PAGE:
In your comment, if the pitcher is quick pitching, it is in violation of the spirit of fair play. Why would you be concerned about protecting the defenses right to pickoff to first when they are the ones not abiding by the rules by quick pitching? In extreme circumstances of a pitcher trying to continually quick pitch, it can be an umpire tool to hold up his hand creating a “time” situation rather than warn and eject the pitcher for violations of fair play.
The fielder must make an unmistakable appeal for the missed base as the runner is considered to have acquired second when he passed it. Stepping on the base is not enough to make an unmistakable appeal unless the action of the play is imminent. For example, the runner is headed back to first and the ball is being thrown from LF to first and everyone can see that it is going to be a close play.If you adjudge that F6 had an opportunity to field the ball, then this is interference on R2. Protection of a fielder can change during the course of a play as it did in this situation from F5 to F6. As an aside, if a fielder and a runner collide, you can’t have “nothing”. You must adjudge interference or obstruction. The only exceptions are the immediate time after a fielder has completed an attempt at fielding a thrown ball such as a 1st baseman and a runner trying to go to second base on an overthrow or tangle/untangle at home plate.In addition to the above, runners advance to the next base.Per Jaksa/Roder: p.73 2.) If there is a runner, it is not a balk when an in-contact pitcher throws to an unoccupied base to appeal.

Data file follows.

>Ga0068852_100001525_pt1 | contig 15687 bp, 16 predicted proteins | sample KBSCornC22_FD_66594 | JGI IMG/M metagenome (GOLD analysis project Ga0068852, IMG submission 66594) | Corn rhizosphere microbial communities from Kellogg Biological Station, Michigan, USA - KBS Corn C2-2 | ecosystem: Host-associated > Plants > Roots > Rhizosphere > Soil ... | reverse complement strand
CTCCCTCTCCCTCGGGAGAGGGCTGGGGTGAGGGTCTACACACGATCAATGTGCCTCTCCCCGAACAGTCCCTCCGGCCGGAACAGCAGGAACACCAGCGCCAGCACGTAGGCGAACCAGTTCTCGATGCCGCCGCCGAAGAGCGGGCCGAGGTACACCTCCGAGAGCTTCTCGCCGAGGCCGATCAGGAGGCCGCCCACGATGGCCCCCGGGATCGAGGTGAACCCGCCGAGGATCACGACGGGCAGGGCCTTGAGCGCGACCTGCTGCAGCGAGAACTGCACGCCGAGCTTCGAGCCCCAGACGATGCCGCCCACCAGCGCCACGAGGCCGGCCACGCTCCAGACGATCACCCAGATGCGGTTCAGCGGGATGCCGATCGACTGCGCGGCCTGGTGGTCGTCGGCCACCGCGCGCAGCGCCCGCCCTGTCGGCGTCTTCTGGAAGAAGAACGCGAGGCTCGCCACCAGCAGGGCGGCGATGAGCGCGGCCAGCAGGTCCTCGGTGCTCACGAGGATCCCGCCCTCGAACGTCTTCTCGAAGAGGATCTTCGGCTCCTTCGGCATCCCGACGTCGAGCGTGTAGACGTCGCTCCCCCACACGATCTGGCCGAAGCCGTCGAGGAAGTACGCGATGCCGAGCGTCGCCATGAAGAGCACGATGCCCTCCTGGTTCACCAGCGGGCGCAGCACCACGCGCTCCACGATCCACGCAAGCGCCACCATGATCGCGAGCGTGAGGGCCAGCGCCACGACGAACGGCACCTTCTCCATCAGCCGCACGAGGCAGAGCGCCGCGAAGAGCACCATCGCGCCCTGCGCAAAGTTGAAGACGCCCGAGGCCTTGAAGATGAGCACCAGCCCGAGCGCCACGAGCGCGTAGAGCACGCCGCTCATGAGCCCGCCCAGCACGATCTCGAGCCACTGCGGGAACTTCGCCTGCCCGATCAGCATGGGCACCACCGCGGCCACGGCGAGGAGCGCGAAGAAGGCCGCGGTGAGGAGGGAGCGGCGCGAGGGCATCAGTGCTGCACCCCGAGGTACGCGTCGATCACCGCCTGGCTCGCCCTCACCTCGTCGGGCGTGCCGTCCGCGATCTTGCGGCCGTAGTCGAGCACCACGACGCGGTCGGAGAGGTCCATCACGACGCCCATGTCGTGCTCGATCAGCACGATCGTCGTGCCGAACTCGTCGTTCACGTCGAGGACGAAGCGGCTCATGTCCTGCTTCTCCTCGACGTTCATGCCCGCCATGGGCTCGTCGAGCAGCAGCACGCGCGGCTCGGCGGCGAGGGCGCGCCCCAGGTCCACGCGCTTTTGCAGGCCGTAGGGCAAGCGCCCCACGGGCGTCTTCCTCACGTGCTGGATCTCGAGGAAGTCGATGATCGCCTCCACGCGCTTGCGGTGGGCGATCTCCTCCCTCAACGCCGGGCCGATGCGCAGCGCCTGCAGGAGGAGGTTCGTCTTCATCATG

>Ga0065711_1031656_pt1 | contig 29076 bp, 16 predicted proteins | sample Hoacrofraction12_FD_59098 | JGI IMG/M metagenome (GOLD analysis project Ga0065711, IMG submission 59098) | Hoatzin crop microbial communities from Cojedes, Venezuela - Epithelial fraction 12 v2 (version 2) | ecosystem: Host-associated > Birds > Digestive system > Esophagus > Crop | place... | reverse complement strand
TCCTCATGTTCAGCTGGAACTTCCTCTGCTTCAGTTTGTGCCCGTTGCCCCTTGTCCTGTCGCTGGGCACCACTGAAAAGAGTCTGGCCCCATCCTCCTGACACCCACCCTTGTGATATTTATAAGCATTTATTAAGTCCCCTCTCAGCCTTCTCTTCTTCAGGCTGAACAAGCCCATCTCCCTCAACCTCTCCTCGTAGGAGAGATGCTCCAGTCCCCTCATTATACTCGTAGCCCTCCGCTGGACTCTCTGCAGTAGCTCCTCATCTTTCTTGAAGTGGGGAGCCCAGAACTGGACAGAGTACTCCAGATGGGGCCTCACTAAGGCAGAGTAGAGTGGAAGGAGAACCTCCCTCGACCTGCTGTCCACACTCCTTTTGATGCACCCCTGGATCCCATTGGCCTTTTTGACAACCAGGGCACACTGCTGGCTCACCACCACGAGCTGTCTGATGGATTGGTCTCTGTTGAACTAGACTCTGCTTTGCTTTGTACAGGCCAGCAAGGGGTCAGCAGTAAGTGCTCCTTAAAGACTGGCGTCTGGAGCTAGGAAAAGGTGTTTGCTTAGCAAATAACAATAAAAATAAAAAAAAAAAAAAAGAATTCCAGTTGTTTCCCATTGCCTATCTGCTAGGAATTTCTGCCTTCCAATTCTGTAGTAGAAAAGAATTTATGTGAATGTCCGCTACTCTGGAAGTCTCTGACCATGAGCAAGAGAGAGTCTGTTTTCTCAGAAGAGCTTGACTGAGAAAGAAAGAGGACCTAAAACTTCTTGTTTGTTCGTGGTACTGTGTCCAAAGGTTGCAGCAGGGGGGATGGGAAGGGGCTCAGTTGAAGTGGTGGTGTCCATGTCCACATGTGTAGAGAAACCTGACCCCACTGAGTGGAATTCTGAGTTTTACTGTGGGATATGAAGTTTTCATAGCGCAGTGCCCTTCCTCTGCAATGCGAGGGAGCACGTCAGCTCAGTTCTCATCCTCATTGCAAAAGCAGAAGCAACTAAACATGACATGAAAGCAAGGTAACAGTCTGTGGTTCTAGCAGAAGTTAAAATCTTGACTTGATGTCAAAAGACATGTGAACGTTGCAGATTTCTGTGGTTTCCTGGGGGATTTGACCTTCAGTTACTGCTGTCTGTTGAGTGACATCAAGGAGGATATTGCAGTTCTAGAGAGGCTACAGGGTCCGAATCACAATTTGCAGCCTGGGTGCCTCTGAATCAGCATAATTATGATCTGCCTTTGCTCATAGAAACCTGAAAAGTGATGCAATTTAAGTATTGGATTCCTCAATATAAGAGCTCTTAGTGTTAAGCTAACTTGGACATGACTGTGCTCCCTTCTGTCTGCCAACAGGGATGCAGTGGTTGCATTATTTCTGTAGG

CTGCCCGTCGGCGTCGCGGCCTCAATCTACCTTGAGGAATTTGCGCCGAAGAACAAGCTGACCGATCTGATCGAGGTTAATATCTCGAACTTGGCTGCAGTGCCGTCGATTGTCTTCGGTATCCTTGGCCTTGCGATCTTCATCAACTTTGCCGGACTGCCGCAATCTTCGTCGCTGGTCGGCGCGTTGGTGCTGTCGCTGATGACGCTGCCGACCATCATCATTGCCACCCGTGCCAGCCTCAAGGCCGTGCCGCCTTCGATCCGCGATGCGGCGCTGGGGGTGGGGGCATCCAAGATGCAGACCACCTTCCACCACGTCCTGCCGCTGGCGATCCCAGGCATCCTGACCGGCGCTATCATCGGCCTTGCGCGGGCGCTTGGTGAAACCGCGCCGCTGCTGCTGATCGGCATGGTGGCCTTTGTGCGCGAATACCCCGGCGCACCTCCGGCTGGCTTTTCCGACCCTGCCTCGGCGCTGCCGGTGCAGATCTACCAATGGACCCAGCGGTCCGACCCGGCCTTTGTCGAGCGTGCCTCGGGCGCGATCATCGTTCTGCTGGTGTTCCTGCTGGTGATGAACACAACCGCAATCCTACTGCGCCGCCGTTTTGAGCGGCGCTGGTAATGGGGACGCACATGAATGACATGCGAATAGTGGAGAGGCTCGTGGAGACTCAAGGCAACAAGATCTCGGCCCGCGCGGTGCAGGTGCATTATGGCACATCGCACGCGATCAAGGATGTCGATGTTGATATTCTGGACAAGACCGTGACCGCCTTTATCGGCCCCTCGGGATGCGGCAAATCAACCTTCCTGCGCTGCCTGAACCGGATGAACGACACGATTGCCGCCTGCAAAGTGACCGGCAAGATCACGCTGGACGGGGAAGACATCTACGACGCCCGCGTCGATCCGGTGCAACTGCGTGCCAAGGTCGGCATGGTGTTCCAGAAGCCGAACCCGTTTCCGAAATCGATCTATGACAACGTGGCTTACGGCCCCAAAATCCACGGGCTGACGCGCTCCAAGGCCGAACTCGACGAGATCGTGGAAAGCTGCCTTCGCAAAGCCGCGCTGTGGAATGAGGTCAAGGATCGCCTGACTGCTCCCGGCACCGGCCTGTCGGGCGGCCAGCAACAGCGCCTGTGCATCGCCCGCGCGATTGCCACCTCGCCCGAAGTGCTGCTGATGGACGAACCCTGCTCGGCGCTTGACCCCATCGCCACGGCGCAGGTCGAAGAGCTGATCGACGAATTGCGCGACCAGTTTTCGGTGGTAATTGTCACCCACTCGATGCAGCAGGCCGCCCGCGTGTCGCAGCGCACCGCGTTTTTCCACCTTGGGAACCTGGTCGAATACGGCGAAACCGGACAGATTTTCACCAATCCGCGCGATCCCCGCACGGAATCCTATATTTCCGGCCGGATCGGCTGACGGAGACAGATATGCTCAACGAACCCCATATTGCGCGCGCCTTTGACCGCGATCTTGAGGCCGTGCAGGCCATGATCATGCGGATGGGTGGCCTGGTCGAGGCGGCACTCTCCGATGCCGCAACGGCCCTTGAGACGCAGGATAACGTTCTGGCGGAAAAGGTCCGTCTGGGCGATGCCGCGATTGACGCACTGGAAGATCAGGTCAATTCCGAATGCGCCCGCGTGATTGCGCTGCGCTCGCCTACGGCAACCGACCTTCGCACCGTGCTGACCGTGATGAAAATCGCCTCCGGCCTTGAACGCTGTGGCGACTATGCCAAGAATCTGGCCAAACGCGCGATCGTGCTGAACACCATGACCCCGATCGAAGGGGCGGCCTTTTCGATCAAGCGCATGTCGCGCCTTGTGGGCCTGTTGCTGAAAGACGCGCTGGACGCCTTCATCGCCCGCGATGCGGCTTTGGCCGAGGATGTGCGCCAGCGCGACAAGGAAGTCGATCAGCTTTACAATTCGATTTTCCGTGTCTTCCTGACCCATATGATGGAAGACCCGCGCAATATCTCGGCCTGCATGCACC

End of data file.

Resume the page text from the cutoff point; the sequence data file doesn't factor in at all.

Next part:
- February 3, 2022 at 10:51 am
- in reply to: Retouching bases after an out of play award of bases
Thus, situation 1 is incorrect, and this play is not a balk, rule on the appeal…the pitcher is not required to disengage in NFHS unless he is in the windup position where he can only pitch or step off. From the set, he is eligible to throw to all bases with a step. However, if the pitcher made some other movement which did constitute a balk, it would be considered a play and the appeal would no longer be possible.
Situation 2: The defense only loses it’s right to appeal if it initiates a play. Since the hand to mouth is an illegal action resulting in an illegal pitch, you have a play (balk or ball award), the defense is no longer eligible to appeal.
NFHS ruling difference only applies if runner is stealing on the pitch. If so, the batter is out, and the runner is returned…unless you had two strikes in which the batter was already out so you would get the runner as well. In OBR, the batter is safe, and the stealing runner is returned to TOP. However, under NFHS rules if the contact takes the catcher down, dropping the ball, and the runner begins his advance as a result of the backswing interference, then “time” is called and the runner is simply returned to his TOP base with the batter remaining at the plate. This scenario would be in line with OBR.
- May 5, 2021 at 12:41 pm
- in reply to: Follow through (backswing interference) – Can a runner advance?